What you can do to help them develop this skill: Coach them ahead of time how they will deal with disappointments or things not turning out the way they want. Remind them of the larger purpose or goal so they do not focus on the minor details.

#3 Destressing. I cannot help seeing the word “distressing” in “destressing,” but finding a way to minimize distress by learning to destress will be a key to their overall mental and physical health. While hitting the gym or hanging out with lots of friends may need to be put on hold, there are a variety of safe practices they can do to destress.

What you can do to help them develop this skill: Encourage them to write down their feelings in a journal or practice meditation, visualization, and deep breathing. These can be done by themselves and cost nothing. If Getting outside and exercising or enjoying nature is helpful, too. Ask them to schedule at destress break at least once a day.

#4 Being vigilant. Our lax attitudes and forgetfulness have no doubt contributed to the situation we are in. While it may be difficult to remember to wear a mask, distance from people, wash your hands, clean before and after using community items, it will be necessary for us to take care of our community.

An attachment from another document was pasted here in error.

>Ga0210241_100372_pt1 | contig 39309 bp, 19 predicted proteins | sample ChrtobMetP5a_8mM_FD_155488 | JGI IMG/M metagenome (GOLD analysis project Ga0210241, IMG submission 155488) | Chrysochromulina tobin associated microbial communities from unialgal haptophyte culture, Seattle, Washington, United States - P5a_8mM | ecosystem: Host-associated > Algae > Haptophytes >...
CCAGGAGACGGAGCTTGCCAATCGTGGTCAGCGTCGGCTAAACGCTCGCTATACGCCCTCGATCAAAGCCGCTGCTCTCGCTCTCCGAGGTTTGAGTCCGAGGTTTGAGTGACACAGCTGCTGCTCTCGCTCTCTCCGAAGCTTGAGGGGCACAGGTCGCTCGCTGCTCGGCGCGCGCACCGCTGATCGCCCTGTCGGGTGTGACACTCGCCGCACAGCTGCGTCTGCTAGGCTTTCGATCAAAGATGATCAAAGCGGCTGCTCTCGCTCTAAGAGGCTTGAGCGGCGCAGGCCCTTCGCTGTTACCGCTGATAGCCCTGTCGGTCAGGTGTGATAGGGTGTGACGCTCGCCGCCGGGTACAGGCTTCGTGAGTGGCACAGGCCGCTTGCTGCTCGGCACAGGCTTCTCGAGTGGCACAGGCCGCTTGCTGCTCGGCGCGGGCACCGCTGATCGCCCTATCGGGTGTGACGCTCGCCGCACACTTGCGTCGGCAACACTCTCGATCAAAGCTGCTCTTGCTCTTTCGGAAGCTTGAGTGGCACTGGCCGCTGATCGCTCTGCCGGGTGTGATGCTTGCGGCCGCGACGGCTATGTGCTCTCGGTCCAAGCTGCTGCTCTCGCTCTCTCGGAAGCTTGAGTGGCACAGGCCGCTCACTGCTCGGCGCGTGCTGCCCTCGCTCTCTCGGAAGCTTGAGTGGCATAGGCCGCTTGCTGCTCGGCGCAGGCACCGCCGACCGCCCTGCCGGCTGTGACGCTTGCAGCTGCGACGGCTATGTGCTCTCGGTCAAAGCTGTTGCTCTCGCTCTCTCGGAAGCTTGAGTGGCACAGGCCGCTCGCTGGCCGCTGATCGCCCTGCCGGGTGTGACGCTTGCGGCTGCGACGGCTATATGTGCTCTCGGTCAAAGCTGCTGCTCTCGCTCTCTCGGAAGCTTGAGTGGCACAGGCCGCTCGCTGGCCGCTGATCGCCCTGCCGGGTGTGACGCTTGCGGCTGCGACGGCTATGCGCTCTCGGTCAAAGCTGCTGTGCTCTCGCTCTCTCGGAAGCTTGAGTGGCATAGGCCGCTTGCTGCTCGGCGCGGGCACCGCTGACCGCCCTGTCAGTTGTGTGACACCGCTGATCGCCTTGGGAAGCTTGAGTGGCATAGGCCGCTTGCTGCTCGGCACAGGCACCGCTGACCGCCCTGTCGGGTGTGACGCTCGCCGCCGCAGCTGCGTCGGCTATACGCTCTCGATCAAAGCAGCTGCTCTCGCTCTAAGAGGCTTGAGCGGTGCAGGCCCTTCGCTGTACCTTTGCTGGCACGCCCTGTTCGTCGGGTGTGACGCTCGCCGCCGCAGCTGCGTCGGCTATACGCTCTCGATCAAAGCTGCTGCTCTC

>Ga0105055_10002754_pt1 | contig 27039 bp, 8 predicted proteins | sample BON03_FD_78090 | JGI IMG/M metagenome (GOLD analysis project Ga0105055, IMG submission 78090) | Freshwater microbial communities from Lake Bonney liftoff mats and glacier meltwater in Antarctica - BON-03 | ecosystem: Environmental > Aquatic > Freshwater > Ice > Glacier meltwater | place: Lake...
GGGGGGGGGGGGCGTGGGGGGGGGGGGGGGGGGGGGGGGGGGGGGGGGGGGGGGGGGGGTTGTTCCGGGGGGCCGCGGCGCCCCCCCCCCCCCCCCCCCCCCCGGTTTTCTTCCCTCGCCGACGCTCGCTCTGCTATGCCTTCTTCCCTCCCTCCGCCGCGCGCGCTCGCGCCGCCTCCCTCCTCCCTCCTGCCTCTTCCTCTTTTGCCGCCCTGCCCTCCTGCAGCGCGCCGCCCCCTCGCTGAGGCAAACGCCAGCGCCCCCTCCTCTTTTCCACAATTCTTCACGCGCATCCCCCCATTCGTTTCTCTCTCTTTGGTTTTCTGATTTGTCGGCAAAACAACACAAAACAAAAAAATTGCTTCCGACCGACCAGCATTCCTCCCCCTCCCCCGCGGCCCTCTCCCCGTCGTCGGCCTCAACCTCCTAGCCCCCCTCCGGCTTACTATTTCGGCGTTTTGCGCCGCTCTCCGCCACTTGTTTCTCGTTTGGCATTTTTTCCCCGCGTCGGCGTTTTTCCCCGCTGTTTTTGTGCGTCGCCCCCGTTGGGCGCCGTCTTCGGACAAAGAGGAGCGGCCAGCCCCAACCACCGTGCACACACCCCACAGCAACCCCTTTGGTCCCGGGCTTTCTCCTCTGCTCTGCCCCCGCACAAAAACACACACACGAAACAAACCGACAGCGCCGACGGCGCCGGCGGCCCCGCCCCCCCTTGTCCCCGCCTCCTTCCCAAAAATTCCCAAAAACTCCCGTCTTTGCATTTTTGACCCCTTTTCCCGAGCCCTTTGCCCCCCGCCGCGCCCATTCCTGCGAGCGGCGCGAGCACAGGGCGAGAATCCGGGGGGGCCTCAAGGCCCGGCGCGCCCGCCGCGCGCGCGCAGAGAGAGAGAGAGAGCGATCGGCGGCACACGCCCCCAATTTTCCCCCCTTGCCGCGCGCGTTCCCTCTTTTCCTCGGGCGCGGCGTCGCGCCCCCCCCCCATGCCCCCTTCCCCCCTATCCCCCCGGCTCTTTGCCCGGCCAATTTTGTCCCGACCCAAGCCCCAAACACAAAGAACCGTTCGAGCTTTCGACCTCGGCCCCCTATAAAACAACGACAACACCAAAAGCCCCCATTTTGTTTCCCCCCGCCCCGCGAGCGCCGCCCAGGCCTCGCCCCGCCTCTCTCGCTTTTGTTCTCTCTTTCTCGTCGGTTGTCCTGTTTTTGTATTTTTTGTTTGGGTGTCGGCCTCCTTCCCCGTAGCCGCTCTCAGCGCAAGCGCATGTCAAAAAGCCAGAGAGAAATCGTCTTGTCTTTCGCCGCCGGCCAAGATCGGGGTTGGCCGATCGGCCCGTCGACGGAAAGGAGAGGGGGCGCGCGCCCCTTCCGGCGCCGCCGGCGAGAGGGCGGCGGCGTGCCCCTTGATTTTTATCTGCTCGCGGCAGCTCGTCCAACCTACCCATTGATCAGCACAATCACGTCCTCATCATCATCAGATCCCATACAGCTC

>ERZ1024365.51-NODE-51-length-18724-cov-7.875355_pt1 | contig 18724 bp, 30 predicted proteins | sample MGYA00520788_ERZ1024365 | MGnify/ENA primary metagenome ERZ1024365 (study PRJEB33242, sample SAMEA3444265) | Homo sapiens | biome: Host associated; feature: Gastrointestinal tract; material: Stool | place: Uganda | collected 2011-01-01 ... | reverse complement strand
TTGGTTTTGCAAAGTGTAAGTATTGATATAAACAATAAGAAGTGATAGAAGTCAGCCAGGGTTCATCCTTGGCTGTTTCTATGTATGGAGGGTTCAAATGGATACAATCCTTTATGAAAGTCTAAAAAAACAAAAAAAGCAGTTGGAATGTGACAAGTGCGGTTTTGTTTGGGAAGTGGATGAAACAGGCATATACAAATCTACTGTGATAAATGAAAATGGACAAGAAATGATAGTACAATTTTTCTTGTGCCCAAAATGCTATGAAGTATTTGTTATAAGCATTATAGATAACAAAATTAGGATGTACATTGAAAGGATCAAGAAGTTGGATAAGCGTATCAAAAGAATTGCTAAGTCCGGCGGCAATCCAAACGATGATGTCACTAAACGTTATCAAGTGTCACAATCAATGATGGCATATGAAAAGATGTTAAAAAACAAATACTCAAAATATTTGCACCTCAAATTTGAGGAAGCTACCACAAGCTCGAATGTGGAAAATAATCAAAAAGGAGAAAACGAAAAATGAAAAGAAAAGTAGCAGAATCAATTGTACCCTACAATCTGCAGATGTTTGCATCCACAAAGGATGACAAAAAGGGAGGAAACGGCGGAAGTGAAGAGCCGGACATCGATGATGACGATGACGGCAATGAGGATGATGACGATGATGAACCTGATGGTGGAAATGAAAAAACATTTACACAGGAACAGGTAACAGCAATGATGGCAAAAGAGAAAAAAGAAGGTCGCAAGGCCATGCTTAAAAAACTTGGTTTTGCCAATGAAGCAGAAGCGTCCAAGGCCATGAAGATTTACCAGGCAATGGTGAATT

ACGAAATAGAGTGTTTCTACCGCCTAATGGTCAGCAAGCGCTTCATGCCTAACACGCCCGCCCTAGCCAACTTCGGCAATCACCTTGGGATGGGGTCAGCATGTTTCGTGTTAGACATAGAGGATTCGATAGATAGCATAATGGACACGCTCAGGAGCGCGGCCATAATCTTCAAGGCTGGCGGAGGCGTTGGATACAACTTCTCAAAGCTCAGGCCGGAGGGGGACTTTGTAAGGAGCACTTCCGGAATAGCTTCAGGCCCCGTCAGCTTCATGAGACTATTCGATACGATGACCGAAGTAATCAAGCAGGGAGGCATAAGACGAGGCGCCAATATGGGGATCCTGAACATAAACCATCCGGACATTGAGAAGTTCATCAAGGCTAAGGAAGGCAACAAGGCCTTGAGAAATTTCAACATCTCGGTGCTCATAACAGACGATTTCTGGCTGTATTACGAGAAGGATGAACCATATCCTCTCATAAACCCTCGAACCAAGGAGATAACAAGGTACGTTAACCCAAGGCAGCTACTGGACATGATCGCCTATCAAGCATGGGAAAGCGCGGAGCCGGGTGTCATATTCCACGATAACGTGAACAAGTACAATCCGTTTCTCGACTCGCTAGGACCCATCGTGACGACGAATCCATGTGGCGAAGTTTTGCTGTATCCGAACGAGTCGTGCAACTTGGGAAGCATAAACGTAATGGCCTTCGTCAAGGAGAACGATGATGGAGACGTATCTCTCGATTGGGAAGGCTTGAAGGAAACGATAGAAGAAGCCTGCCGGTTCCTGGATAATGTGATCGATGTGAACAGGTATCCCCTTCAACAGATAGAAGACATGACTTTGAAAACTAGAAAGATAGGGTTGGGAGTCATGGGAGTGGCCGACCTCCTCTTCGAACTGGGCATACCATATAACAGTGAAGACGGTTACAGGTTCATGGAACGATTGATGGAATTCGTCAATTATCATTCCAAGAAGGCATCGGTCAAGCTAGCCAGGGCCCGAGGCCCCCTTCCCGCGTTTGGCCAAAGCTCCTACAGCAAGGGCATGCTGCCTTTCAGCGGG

What you can do to help them develop this skill: Encourage your student to create routines. For example, every time they come back from classes at the end of the day, they can wipe down their laptop, books, and backpack. Or they can take their breakfast on the go each morning and find a quiet place outside to enjoy it.

#5 Finding joy. You may think I have lost my mind here. At a time when it seems as though things are out of control, how in the world can we find anything to be happy about? Finding joy in the moment may be the most important thing we can do, though. As much as I have mourned my daughter’s cancelled study abroad and research internship, I have also embraced the joy of having her home and getting to know her better. We have laughed, cried, binged our favorite shows, planted a garden, and cooked together. Those were pretty joyful moments. The truth is that we will always find ourselves in moments of crisis and tragedy at some points of our life, and rather than wishing it away, we need to be able to walk through it with our eyes on what can be joyful within it.

What you can do to help them develop this skill: Coach your student to find the good in any situation by asking them what are the positives and what was the unexpected good of the situation?

I know I need to follow my own advice, especially the last one. The joy that I find at this time is that my kids will learn how to deal with adversity, to temper their expectations, and change their viewpoint when they feel stuck. They will also learn how to care for their community and not just themselves. There is joy in thinking they are learning an important life lesson about being safe, about finding better ways to do things, about the importance of their education.